Preventing Tooth Decay: Is Your Diet Helping or Hurting Your Efforts?
The foundation for tooth decay prevention is daily brushing and flossing, along with semi-annual office cleanings and checkups. But what you eat is also important — your diet could be hurting your hygiene efforts. So, how do your favorite foods fare in the war against tooth decay? Here are some common types and their relationship to this damaging disease.
Starches. Staples like rice, potatoes or bread when broken down by enzymes release glucose and other simple sugars that oral bacteria can consume to produce acid, the primary enemy of tooth enamel. While this raises their decay potential, though, it’s still lower than table sugar, unless the starchy food contains added sugar as in many breakfast cereals, biscuits or cakes. Less refined starches like whole grains, on the other hand, have other properties that can protect teeth.
Fruits and vegetables. Although fruit contains sugars, they don’t appear to increase decay risk when consumed fresh. In fact, eating fresh fruit instead of free sugar or sugar-added foods have been shown to reduce decay risk (dried fruits, on the other hand, increase risk because they release free sugars when dried). Vegetables are often fibrous, requiring more chewing that in turn stimulates saliva production for neutralizing acid in the mouth. Acidic foods and beverages. Chronic mouth acidity softens enamel’s mineral content and causes it to eventually erode. Besides bacteria-produced acid, many foods and drinks (especially sodas, sports and energy drinks) contain high levels of acid. The effect is compounded when you sip beverages over long intervals rather than consume them all at once or during meals.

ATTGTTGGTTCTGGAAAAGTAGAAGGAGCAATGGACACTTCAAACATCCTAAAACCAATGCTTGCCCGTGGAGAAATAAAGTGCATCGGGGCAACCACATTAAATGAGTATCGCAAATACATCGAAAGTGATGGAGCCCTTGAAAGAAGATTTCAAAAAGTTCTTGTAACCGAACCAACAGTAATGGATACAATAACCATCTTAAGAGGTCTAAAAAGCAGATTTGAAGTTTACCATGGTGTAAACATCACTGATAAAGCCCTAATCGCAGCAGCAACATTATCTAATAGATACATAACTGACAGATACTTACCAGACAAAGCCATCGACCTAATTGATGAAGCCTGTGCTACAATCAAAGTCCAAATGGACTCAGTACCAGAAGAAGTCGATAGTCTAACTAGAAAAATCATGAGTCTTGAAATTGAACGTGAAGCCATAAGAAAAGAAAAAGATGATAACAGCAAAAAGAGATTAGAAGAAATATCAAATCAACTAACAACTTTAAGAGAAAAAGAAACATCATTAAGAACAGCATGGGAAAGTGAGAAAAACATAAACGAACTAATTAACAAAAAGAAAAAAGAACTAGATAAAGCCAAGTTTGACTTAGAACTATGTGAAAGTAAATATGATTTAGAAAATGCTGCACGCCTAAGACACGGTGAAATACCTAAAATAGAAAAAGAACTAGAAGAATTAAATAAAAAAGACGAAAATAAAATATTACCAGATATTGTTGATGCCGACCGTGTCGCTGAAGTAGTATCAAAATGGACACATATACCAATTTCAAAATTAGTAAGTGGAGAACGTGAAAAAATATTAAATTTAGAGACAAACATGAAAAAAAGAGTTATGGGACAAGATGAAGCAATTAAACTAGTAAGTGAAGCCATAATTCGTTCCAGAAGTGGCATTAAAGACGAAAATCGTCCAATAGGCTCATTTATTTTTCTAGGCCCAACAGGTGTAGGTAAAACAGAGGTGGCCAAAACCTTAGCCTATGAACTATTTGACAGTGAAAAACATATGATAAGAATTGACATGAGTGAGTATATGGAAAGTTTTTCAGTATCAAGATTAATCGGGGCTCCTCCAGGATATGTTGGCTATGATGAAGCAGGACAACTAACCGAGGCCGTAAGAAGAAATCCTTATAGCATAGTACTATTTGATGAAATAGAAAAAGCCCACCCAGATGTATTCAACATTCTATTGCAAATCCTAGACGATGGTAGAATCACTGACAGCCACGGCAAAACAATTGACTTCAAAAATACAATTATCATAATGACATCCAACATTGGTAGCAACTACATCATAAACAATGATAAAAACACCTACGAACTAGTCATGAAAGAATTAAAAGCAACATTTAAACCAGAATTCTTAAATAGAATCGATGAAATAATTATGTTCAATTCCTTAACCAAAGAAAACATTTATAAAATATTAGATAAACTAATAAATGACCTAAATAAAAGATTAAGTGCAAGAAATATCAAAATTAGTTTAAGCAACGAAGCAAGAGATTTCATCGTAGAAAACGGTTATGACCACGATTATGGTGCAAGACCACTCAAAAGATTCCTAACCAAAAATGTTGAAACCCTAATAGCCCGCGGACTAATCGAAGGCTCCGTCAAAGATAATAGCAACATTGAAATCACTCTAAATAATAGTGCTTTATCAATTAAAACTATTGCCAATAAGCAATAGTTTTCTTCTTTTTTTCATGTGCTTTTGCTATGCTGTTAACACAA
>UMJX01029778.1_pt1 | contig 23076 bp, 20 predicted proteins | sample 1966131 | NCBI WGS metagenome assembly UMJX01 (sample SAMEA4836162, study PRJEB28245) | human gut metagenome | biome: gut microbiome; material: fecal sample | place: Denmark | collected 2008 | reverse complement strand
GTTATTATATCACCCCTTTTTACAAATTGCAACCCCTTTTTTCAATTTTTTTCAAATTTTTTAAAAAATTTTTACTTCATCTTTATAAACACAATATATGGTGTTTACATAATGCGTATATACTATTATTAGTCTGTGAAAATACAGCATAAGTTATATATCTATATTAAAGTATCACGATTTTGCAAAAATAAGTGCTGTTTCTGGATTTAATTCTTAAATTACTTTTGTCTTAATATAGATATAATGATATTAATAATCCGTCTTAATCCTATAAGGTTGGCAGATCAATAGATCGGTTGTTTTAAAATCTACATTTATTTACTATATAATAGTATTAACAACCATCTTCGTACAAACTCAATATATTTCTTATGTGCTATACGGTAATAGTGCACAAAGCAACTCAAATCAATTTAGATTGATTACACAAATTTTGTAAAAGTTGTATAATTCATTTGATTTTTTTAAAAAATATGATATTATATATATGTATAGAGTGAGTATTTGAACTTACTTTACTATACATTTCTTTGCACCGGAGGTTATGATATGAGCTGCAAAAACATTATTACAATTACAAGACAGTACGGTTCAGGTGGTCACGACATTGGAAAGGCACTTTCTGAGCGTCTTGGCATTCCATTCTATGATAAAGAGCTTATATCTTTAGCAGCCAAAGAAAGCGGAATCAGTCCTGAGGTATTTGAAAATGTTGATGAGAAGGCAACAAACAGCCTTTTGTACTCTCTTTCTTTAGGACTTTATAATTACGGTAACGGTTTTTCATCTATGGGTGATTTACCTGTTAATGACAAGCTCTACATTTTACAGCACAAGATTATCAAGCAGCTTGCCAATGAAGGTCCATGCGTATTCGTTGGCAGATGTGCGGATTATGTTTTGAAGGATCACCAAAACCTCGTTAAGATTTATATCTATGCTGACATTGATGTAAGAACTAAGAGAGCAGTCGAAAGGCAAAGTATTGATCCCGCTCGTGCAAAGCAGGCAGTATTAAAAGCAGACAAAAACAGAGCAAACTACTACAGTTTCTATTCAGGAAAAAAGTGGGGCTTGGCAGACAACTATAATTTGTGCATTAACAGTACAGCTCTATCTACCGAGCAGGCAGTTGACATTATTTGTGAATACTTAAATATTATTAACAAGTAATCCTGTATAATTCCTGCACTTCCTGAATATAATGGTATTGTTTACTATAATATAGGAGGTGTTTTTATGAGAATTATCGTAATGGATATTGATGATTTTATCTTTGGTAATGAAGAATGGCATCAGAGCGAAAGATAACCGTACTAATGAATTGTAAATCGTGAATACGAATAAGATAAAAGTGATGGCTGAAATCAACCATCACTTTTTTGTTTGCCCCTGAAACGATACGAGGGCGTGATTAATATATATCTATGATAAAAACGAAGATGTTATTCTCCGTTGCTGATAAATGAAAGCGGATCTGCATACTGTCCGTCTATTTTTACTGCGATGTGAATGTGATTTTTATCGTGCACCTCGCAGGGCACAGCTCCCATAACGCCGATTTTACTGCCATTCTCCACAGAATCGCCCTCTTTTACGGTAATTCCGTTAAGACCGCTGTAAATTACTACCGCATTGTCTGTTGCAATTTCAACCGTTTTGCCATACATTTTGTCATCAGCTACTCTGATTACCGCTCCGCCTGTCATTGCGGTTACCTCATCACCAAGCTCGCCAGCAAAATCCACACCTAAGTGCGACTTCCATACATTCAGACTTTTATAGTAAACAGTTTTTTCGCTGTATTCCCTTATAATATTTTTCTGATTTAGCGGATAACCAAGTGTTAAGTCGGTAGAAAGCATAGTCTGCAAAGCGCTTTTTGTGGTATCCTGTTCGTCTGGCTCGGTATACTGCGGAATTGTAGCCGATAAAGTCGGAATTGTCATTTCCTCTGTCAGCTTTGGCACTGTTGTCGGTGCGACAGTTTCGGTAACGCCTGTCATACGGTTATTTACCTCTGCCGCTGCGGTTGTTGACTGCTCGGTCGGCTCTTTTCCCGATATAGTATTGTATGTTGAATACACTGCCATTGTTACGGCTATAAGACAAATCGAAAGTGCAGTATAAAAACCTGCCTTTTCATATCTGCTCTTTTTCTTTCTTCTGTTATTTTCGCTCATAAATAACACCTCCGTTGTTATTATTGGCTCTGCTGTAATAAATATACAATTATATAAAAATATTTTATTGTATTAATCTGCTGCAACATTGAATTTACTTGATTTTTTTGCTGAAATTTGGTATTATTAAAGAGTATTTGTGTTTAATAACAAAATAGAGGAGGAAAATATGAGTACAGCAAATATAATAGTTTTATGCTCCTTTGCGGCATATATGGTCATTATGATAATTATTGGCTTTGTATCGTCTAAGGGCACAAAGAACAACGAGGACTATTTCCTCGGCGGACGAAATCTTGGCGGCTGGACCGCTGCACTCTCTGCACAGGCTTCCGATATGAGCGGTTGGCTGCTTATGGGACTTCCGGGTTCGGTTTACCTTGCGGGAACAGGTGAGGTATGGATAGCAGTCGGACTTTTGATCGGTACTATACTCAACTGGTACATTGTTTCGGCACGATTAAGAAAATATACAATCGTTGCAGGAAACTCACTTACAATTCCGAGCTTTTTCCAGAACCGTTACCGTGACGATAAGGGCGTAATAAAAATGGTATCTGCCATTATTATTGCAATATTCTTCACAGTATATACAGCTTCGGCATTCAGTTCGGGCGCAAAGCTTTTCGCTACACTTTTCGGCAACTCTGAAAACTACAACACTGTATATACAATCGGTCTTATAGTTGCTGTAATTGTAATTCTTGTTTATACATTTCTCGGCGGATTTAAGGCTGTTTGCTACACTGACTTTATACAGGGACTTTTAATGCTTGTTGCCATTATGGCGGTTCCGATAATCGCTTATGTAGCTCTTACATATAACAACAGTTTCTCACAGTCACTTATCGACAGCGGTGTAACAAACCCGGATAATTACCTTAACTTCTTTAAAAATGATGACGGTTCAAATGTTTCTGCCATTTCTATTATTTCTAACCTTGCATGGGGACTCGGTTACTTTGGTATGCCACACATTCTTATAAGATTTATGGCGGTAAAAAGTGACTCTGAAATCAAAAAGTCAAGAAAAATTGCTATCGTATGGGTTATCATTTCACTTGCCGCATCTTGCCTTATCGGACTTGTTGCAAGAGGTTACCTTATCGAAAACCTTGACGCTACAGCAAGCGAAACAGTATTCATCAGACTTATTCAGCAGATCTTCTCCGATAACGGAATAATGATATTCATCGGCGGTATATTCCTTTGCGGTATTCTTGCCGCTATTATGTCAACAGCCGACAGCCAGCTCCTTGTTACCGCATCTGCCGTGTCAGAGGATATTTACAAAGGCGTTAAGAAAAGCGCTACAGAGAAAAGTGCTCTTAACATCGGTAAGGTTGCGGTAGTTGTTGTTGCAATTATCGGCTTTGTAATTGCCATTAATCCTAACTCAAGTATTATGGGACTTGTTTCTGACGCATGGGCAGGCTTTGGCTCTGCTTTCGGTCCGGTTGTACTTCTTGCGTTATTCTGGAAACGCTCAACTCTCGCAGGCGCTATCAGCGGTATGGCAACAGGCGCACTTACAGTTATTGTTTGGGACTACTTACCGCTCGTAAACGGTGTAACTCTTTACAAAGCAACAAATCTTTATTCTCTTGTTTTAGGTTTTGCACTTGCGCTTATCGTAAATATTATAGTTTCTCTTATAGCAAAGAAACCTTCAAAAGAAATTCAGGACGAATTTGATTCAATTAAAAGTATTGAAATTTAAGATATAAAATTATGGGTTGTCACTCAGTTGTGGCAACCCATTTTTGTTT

Dairy foods. Cheese, milk and other dairy products actually have properties that deter decay and strengthen teeth. They’re rich in calcium, which can be absorbed by the enamel and help stimulate saliva production. Milk contains the sugar lactose, which causes less acid production than other sugars, and is rich in nutrients like the aforementioned calcium, phosphorus and casein that help stop decay. Our best advice: limit your intake of free sugars, sugar-added foods, and acidic foods and beverages, while increasing fresh fruits, vegetables, whole grains and dairy products in your diet. Not only is this a good prescription for general nutrition, it will also help contribute to healthier, decay-free teeth.